Hungary Preview Quotes: Williams

Nick Heidfeld: "I like racing at the Hungaroring a lot. The circuit has many corners and very little straights. That alone makes the racing physically tough. On top of that at this time of the year it is usually very hot in Budapest. The track off the line is always very dusty which means you loose time as soon as you leave the clean part of it. I have very good memories to the Hungaroring. I have not only won races but also claimed the Formula 3000 Championship there in 1999."

Mark Webber: "The Hungaroring has been a pretty good track for me in the past and while some drivers aren't that keen, I like competing there. I find it a challenge, a bit like Monte Carlo, making it a very busy track for a driver, although there isn't much overtaking. Characteristically, it's quite a hot race and the track changes a lot over the course of the weekend. It starts extremely dirty on Friday as a consequence of not being used much during the year, but it cleans pretty quickly on the first day. Qualifying then becomes crucial because of the difficulty in overtaking. Also starting on the left hand side of the grid is very important because if you are on the right you have no grip at all. So there are lot of things which are very specific to the track in Budapest, which all the teams know. You need very good aerodynamic downforce to cope with all of the corners as well as understanding the tyres very well. I am looking forward to going there, also because we are always welcomed very well in Budapest. It's a beautiful city and when I find time, I've promised to visit in the city in winter."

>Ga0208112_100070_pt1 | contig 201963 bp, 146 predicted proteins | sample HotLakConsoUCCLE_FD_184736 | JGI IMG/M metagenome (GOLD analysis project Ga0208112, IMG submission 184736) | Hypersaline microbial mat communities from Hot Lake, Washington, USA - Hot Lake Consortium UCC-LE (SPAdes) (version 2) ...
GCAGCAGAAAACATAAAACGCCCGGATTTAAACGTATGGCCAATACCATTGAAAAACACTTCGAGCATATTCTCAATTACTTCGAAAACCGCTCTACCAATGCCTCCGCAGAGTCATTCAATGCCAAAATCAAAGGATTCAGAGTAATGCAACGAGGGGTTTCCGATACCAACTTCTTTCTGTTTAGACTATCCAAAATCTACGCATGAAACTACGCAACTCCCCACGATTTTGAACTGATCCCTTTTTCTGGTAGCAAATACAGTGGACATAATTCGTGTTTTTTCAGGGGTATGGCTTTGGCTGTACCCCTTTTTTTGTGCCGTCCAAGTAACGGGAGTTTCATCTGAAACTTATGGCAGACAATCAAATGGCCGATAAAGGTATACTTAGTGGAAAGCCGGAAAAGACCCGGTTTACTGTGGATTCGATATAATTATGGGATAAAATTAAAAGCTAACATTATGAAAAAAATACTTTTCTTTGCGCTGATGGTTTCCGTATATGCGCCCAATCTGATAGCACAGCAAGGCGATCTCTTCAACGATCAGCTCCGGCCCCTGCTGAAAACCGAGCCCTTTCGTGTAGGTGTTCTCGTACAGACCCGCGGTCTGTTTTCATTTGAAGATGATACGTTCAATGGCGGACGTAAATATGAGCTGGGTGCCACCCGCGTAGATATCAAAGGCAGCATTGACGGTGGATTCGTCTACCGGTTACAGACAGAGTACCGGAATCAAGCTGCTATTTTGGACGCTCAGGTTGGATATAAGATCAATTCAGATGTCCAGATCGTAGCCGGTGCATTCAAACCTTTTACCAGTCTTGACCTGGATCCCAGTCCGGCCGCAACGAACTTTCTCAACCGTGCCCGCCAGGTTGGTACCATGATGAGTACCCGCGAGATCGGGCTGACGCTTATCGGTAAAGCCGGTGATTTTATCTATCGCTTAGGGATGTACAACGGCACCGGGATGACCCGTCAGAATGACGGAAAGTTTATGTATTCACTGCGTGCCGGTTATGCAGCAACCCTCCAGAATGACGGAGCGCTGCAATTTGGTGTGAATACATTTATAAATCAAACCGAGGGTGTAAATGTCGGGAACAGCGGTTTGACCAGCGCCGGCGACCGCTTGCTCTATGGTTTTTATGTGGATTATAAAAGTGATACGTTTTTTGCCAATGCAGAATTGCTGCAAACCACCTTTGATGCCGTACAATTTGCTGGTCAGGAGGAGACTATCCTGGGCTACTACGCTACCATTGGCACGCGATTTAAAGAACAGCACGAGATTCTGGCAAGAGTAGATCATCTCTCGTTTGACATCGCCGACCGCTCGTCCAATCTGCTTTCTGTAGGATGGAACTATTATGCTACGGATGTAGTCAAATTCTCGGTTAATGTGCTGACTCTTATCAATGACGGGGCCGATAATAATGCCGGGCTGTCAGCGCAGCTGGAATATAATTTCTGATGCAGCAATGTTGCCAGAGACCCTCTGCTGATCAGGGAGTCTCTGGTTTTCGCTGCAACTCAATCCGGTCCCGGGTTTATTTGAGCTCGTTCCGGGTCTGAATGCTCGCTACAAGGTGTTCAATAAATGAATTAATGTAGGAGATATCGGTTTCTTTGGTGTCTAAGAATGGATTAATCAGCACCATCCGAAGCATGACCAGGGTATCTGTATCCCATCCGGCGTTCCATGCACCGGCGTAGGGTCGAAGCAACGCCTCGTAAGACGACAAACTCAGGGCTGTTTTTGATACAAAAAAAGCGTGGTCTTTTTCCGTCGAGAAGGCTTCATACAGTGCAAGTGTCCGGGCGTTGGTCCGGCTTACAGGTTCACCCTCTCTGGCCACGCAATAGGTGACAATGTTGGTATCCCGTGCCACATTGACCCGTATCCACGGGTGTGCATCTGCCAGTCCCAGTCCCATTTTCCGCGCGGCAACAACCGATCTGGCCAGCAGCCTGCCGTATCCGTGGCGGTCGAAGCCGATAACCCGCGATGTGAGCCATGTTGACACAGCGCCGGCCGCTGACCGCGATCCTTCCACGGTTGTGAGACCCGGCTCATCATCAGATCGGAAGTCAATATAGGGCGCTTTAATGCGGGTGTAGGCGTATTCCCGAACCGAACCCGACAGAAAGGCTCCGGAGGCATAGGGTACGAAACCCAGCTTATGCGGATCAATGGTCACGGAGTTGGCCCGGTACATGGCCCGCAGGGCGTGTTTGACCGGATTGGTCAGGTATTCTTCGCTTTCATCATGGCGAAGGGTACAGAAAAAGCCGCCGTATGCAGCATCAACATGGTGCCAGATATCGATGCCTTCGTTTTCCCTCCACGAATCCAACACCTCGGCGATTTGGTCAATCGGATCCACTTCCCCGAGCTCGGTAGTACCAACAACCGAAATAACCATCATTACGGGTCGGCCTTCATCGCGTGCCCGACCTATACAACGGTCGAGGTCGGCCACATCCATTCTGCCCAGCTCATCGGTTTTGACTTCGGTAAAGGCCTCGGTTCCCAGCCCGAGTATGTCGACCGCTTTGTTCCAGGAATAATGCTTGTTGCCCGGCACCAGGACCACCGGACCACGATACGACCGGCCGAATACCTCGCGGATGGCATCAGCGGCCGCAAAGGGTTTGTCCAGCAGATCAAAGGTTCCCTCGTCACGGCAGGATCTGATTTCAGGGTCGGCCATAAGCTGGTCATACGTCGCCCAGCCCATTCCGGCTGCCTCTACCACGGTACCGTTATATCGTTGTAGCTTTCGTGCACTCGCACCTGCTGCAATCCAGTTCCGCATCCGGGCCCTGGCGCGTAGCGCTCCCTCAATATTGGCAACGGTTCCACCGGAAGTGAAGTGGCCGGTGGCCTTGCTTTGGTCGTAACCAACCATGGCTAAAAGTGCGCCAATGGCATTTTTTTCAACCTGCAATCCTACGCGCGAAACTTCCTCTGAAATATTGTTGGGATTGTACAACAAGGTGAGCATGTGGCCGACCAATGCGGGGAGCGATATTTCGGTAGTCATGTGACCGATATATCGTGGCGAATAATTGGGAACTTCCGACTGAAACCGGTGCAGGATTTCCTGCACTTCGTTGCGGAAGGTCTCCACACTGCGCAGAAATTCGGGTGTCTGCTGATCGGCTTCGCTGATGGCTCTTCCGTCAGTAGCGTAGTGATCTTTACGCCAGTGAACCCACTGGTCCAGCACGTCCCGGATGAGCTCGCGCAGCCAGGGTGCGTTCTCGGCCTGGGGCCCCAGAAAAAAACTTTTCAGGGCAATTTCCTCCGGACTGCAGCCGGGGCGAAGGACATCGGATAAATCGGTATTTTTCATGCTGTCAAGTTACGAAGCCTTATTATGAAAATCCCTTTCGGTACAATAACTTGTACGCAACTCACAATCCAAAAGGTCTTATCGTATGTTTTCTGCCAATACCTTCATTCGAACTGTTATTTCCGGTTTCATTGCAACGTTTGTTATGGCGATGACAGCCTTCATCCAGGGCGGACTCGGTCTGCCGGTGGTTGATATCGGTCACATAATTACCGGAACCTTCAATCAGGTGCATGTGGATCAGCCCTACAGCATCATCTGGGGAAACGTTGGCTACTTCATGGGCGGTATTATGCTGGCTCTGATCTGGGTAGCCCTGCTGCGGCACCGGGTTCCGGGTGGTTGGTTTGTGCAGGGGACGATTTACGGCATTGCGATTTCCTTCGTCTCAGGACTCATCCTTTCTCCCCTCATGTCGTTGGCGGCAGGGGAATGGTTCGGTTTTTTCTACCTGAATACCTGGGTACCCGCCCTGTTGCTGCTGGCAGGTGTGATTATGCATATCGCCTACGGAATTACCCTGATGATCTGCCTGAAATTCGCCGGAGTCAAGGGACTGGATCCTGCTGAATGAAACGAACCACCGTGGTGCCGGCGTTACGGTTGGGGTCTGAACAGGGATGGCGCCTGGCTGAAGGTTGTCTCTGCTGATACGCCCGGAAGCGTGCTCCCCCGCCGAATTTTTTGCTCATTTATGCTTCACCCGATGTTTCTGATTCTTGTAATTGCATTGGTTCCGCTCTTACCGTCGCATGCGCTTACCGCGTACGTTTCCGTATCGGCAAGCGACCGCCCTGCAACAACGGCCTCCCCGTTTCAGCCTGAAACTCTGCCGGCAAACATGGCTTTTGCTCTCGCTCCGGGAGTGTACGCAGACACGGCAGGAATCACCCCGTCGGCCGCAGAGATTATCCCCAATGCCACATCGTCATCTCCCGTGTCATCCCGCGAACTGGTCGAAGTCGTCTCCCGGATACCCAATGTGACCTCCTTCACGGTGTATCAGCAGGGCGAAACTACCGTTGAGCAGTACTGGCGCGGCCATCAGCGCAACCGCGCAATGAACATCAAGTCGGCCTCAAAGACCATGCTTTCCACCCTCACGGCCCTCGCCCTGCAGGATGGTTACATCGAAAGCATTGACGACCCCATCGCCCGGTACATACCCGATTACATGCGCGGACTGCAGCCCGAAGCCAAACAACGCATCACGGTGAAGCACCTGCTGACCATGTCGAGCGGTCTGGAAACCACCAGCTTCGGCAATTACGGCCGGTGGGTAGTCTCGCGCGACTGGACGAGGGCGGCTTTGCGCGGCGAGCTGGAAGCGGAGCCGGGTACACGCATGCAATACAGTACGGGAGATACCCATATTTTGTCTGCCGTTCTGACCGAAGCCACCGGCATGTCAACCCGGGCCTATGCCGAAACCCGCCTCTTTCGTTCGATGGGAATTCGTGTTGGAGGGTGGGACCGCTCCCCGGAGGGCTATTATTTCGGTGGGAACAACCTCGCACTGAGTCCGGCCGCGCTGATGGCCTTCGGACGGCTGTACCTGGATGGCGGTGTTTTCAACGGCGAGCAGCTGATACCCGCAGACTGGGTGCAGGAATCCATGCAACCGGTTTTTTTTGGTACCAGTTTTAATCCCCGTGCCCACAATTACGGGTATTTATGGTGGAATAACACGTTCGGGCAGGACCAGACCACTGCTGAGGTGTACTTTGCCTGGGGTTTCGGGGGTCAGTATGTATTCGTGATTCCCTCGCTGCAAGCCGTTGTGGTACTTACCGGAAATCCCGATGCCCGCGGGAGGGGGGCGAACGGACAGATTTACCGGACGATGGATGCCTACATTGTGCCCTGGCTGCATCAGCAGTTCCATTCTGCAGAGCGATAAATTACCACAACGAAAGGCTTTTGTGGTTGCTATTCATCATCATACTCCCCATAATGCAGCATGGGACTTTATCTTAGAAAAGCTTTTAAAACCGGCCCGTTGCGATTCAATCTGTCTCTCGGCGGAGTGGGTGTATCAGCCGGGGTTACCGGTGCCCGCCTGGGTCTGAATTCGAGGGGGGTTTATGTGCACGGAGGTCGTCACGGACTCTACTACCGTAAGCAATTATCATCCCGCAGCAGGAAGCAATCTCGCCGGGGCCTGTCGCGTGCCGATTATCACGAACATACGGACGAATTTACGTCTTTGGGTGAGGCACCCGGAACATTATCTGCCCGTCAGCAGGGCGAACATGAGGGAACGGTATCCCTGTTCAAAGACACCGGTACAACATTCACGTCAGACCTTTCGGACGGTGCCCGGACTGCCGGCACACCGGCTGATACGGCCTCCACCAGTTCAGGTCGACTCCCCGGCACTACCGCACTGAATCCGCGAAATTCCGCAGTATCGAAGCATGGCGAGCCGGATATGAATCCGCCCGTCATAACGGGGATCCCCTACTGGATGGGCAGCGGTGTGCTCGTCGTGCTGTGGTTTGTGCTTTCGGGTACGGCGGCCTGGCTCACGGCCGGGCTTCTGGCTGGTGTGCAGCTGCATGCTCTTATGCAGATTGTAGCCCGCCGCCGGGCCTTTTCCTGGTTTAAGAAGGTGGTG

Sam Michael, WilliamsF1 Technical Director: "Hungaroring is a technical circuit where it is crucial for the driver to get a good rhythm as the corners flow from one to another. It's a maximum downforce circuit where understeer can be an issue, so the setup must account for this fact. During the race weekend, the track changes a lot more than is usually the case as more and more rubber goes down from the F1 cars during practice. We have a couple of aerodynamic improvements to the FW27 that have to come directly from the wind tunnel given the current testing ban. Michelin will bring two solid race tyres, tested in Jerez before the last GP. We are confident of improved performance in the car as we started to see over the last GP."

Mario Theissen (BMW Motorsport Director): "At 48 percent per lap, the Hungaroring has the second-lowest full-throttle ratio of the season after Monaco. In Budapest it's the thermal conditions that drive the engines to the limits of endurance. In the high summer temperatures we usually experienced there, the valley in which the circuit lies generates a major build-up of heat. In addition, with the absence of long straights there's always the threat of insufficient cooling air. Depending on the actual temperatures, the cooling air outlets will be adjusted during free practice. Big openings lower the engine's temperature significantly, but compromise the aerodynamics. Based on the data recorded on Saturday and on the weather forecast for Sunday, we will find the best compromise." "The Hungarian Grand Prix marks the end of a gruelling and demanding period of the 2005 Word Championship. The Grand Prix will be the eighth race within a ten week period. It will be followed by two GP-free weekends and a test ban lasting until the end of August- a break deserved by all the team."

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